In wake of racist OU frat video, reconsidering college sports fandom

SAE Racism Scandal: Ex-Frat Member's Home Picketed


What does it mean to be a college sports fan? Is it setting up a tent and waiting in line for days to cop season tickets? Is it painting your chest and losing your voice heckling a rival at the free-throw line? Is it taking a caravan cross-country to support your team at a bowl game?

Should there be any more to it than that?

On Sunday, a video surfaced of members of the University of Oklahoma's Sigma Alpha Epsilon fraternity singing a stomach-turning, brutally racist chant on a bus. The words: "There will never be a n***** SAE. There will never be a n***** SAE. You can hang him from a tree but he can never sign with me, there will never be a n***** SAE."

University President David Boren took swift action by shutting down OU's SAE chapter and giving its members until the end of the day Monday to leave campus. Meanwhile, the student body protested. Athletes, including members of a Sooners football program that has won seven NCAA Division I National Championships, were among them.

On social media, those athletes expressed their anger at an institution and a student body that worships them for their performance on the field, but does not accept them as full human beings off it.

"[These] are the same motherf - ers shaking our hands, giving us hugs, telling us how you really love us," said linebacker Eric Striker in a Snapchat video that went viral.

In an interview at a protest Monday morning, Striker spoke of an "institutional breakdown when it comes to minority relations here at the university."

Students at big-time sports schools pay tens if not hundreds of thousands of dollars to live in an environment where they can both receive a first-rate education and indulge in a super-intense, super-fun fan culture. They pay extra for their season tickets. Typically, they operate in an entirely separate universe from the football and basketball players  --  except, of course, on gameday.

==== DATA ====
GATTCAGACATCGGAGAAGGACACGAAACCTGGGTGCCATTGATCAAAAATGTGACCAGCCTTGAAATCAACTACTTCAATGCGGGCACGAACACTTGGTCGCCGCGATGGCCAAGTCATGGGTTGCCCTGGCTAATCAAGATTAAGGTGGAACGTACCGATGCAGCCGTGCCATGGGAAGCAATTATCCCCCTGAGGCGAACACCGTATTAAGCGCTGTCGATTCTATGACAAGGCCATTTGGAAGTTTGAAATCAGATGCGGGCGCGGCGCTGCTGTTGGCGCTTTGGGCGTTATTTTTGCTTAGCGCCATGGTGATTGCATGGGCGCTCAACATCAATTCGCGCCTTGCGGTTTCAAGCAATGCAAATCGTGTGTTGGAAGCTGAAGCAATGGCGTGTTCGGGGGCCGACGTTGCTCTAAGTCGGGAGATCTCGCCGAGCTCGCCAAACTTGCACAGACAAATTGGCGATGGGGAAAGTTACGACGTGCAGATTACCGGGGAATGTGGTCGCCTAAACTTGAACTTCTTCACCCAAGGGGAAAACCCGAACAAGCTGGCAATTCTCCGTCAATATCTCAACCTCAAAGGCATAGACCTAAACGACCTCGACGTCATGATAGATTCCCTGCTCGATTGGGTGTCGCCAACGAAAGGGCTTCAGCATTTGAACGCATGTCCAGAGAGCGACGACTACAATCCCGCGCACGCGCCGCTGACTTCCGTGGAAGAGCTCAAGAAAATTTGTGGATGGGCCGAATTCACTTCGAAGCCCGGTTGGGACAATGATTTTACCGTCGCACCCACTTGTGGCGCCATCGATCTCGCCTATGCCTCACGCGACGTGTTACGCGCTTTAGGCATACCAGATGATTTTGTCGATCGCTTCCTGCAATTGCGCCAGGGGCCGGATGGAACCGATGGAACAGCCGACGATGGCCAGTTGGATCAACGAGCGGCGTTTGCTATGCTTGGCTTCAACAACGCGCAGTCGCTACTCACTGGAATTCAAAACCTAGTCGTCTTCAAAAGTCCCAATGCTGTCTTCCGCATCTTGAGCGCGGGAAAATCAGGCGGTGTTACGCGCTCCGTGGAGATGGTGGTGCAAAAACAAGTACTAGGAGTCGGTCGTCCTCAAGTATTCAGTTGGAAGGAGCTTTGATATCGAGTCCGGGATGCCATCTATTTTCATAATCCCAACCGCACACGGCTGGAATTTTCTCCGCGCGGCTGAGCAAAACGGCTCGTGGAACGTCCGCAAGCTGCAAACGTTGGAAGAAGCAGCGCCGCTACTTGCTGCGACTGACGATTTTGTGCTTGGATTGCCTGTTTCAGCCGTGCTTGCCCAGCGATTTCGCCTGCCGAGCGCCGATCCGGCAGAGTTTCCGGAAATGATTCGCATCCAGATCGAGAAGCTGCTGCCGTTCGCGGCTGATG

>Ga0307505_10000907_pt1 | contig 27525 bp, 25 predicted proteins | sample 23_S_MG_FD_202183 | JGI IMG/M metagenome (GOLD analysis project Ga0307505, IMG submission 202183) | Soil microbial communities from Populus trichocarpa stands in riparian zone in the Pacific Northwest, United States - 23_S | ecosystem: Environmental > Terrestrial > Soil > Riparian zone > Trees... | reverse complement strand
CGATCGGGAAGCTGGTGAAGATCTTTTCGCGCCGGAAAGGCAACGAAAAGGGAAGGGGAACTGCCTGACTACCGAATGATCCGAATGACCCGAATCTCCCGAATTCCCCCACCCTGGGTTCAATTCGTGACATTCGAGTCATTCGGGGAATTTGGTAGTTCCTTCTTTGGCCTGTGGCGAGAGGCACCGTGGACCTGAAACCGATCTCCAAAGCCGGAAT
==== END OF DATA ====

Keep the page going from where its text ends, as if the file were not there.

At Oklahoma and elsewhere, it's easy to see why many athletes feel like they exist on campus solely for the entertainment of the student body. That feeling can only be exacerbated 100-fold if you're a black athlete on a predominantly black team at a predominantly white institution where racist chants are sung and Confederate flags are flown.

In December, this frustration was voiced perfectly by University of Maryland wide receiver Deon Long, who held a sign at a Black Lives Matter protest that read: "Are we still thugs when you pay to watch us play sports?

To some degree, this power dynamic between fans and athletes is inevitable in an NCAA system dependent on the exploitation of black labor. But that doesn't mean its supporters -- the students, the fans --  cannot be more responsible in their fandom. Part of what's both dangerous and powerful about sports-crazed campuses is the atmosphere of family and community centered around sports. When 82,000 people pack into Oklahoma Memorial Stadium to rally around a common goal, that's a powerful thing. In those moments, Sooners fans care deeply about the players on the field.

Imagine if the same level of support showered on Sooners football players after a big win were being showered on them now in a moment of deep anger and pain. Or imagine if 82,000 people banded together to demand that athletes be treated like campus employees and get paid what their labor is worth. Or imagine if the explosive energy felt inside a college basketball arena were harnessed to fight for college athletes' right to unionize. The NCAA would disintegrate before our very eyes.

Monday's protests at OU, organized by a black student alliance called Unheard, offered a beautiful example of students showing solidarity with black athletes, students and faculty. There, and on other campuses across the country, the connections between toxic racism in academic institutions and toxic racism in college sports must not be forgotten. True college sports fans must go beyond painting their chests. True fans stand up for their favorite players when they are being dehumanized.

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In wake of racist OU frat video, reconsidering college sports fandom
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